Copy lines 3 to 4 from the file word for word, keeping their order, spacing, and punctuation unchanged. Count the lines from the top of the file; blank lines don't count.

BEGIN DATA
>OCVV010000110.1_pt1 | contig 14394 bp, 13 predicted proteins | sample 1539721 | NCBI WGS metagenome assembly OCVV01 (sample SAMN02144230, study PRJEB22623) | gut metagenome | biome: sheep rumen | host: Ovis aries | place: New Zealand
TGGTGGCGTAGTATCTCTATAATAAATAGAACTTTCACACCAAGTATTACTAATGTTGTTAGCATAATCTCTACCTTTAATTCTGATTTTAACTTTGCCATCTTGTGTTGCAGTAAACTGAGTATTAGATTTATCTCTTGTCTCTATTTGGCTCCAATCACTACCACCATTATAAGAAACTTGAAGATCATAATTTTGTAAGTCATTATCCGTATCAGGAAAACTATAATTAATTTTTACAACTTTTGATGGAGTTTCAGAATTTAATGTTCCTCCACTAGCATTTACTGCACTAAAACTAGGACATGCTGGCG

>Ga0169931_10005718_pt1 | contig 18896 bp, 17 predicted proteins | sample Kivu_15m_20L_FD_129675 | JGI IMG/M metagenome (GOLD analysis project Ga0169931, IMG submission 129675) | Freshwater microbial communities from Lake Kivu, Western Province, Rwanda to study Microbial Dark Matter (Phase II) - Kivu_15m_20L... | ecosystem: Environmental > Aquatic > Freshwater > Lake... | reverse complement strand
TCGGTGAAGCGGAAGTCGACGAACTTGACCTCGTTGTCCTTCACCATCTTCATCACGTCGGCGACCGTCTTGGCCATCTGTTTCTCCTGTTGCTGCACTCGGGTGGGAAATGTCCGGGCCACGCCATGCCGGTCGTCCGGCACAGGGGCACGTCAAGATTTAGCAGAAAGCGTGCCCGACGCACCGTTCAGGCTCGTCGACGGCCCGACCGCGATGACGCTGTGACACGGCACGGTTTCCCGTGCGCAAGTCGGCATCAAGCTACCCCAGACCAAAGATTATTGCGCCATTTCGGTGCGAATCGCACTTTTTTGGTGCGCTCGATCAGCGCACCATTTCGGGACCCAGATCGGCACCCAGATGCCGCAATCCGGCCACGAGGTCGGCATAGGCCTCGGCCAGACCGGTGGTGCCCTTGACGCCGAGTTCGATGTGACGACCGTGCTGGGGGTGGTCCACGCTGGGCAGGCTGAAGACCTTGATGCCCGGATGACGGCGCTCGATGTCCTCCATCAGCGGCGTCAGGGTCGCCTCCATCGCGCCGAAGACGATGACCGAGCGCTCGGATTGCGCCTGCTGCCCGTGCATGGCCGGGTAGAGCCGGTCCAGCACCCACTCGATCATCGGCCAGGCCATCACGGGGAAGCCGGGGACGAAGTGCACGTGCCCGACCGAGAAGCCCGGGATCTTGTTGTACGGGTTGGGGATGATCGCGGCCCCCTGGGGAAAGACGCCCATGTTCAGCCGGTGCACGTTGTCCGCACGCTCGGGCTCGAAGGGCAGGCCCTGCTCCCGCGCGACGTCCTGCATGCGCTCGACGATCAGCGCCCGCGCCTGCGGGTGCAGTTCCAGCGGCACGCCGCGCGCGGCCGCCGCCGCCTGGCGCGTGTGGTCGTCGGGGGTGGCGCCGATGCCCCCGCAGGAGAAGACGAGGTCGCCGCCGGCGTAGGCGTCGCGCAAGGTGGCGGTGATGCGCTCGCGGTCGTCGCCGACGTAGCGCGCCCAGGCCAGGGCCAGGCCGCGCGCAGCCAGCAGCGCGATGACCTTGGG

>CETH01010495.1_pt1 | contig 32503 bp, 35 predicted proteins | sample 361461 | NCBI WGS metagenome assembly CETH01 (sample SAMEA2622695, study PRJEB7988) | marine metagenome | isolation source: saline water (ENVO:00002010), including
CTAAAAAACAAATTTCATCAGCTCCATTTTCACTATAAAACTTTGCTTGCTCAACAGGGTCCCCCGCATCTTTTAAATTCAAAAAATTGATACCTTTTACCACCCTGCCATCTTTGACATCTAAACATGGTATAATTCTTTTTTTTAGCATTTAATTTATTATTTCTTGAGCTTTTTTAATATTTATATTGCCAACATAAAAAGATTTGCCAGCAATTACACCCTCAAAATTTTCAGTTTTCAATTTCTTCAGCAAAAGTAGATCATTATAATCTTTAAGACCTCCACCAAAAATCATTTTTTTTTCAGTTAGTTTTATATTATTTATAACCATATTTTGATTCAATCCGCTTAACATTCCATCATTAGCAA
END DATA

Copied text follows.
>Ga0169931_10005718_pt1 | contig 18896 bp, 17 predicted proteins | sample Kivu_15m_20L_FD_129675 | JGI IMG/M metagenome (GOLD analysis project Ga0169931, IMG submission 129675) | Freshwater microbial communities from Lake Kivu, Western Province, Rwanda to study Microbial Dark Matter (Phase II) - Kivu_15m_20L... | ecosystem: Environmental > Aquatic > Freshwater > Lake... | reverse complement strand
TCGGTGAAGCGGAAGTCGACGAACTTGACCTCGTTGTCCTTCACCATCTTCATCACGTCGGCGACCGTCTTGGCCATCTGTTTCTCCTGTTGCTGCACTCGGGTGGGAAATGTCCGGGCCACGCCATGCCGGTCGTCCGGCACAGGGGCACGTCAAGATTTAGCAGAAAGCGTGCCCGACGCACCGTTCAGGCTCGTCGACGGCCCGACCGCGATGACGCTGTGACACGGCACGGTTTCCCGTGCGCAAGTCGGCATCAAGCTACCCCAGACCAAAGATTATTGCGCCATTTCGGTGCGAATCGCACTTTTTTGGTGCGCTCGATCAGCGCACCATTTCGGGACCCAGATCGGCACCCAGATGCCGCAATCCGGCCACGAGGTCGGCATAGGCCTCGGCCAGACCGGTGGTGCCCTTGACGCCGAGTTCGATGTGACGACCGTGCTGGGGGTGGTCCACGCTGGGCAGGCTGAAGACCTTGATGCCCGGATGACGGCGCTCGATGTCCTCCATCAGCGGCGTCAGGGTCGCCTCCATCGCGCCGAAGACGATGACCGAGCGCTCGGATTGCGCCTGCTGCCCGTGCATGGCCGGGTAGAGCCGGTCCAGCACCCACTCGATCATCGGCCAGGCCATCACGGGGAAGCCGGGGACGAAGTGCACGTGCCCGACCGAGAAGCCCGGGATCTTGTTGTACGGGTTGGGGATGATCGCGGCCCCCTGGGGAAAGACGCCCATGTTCAGCCGGTGCACGTTGTCCGCACGCTCGGGCTCGAAGGGCAGGCCCTGCTCCCGCGCGACGTCCTGCATGCGCTCGACGATCAGCGCCCGCGCCTGCGGGTGCAGTTCCAGCGGCACGCCGCGCGCGGCCGCCGCCGCCTGGCGCGTGTGGTCGTCGGGGGTGGCGCCGATGCCCCCGCAGGAGAAGACGAGGTCGCCGCCGGCGTAGGCGTCGCGCAAGGTGGCGGTGATGCGCTCGCGGTCGTCGCCGACGTAGCGCGCCCAGGCCAGGGCCAGGCCGCGCGCAGCCAGCAGCGCGATGACCTTGGG